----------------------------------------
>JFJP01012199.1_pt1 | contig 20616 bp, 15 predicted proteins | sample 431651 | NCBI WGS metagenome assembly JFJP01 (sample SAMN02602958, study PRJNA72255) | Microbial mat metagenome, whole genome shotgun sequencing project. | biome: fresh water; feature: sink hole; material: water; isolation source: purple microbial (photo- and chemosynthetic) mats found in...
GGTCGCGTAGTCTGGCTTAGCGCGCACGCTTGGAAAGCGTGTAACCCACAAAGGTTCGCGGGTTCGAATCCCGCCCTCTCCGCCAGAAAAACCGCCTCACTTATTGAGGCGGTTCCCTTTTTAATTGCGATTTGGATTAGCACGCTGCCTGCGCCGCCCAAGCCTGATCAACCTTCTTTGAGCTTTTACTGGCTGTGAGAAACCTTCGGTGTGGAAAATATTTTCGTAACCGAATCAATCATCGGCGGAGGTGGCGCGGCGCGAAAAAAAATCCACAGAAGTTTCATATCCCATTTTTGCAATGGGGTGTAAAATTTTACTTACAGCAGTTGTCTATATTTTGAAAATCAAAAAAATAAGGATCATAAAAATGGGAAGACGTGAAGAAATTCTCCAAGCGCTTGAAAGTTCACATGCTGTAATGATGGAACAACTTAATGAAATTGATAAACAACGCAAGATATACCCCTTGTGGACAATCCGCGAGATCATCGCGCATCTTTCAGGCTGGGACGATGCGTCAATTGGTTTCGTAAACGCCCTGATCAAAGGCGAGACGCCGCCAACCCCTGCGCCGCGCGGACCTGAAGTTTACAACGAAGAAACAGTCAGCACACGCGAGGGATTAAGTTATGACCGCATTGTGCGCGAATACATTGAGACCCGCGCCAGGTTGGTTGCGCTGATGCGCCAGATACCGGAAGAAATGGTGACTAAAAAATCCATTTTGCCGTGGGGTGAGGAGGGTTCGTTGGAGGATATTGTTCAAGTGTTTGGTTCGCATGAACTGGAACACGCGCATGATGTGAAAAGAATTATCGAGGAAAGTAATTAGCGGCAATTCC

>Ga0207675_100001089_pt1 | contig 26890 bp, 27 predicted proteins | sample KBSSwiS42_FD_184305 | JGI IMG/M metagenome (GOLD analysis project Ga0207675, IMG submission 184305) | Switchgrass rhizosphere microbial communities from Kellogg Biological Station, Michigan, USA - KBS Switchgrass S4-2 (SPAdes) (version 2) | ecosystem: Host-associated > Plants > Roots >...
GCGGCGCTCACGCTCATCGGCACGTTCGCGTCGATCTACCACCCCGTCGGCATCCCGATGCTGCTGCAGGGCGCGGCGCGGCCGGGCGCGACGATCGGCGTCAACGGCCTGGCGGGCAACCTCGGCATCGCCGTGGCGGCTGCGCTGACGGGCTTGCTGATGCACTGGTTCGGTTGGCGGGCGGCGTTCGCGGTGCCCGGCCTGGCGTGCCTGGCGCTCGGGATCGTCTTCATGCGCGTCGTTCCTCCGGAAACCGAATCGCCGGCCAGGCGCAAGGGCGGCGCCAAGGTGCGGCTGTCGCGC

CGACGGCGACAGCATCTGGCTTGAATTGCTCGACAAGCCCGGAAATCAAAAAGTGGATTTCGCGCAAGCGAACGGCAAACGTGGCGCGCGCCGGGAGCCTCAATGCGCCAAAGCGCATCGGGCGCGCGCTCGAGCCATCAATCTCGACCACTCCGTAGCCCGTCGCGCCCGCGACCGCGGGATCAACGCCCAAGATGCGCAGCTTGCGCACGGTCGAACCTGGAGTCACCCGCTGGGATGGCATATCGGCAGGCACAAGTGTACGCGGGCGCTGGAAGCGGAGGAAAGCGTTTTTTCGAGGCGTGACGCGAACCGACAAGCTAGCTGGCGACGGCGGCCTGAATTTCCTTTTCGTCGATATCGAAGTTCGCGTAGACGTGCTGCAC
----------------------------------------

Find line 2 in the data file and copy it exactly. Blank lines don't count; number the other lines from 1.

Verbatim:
GGTCGCGTAGTCTGGCTTAGCGCGCACGCTTGGAAAGCGTGTAACCCACAAAGGTTCGCGGGTTCGAATCCCGCCCTCTCCGCCAGAAAAACCGCCTCACTTATTGAGGCGGTTCCCTTTTTAATTGCGATTTGGATTAGCACGCTGCCTGCGCCGCCCAAGCCTGATCAACCTTCTTTGAGCTTTTACTGGCTGTGAGAAACCTTCGGTGTGGAAAATATTTTCGTAACCGAATCAATCATCGGCGGAGGTGGCGCGGCGCGAAAAAAAATCCACAGAAGTTTCATATCCCATTTTTGCAATGGGGTGTAAAATTTTACTTACAGCAGTTGTCTATATTTTGAAAATCAAAAAAATAAGGATCATAAAAATGGGAAGACGTGAAGAAATTCTCCAAGCGCTTGAAAGTTCACATGCTGTAATGATGGAACAACTTAATGAAATTGATAAACAACGCAAGATATACCCCTTGTGGACAATCCGCGAGATCATCGCGCATCTTTCAGGCTGGGACGATGCGTCAATTGGTTTCGTAAACGCCCTGATCAAAGGCGAGACGCCGCCAACCCCTGCGCCGCGCGGACCTGAAGTTTACAACGAAGAAACAGTCAGCACACGCGAGGGATTAAGTTATGACCGCATTGTGCGCGAATACATTGAGACCCGCGCCAGGTTGGTTGCGCTGATGCGCCAGATACCGGAAGAAATGGTGACTAAAAAATCCATTTTGCCGTGGGGTGAGGAGGGTTCGTTGGAGGATATTGTTCAAGTGTTTGGTTCGCATGAACTGGAACACGCGCATGATGTGAAAAGAATTATCGAGGAAAGTAATTAGCGGCAATTCC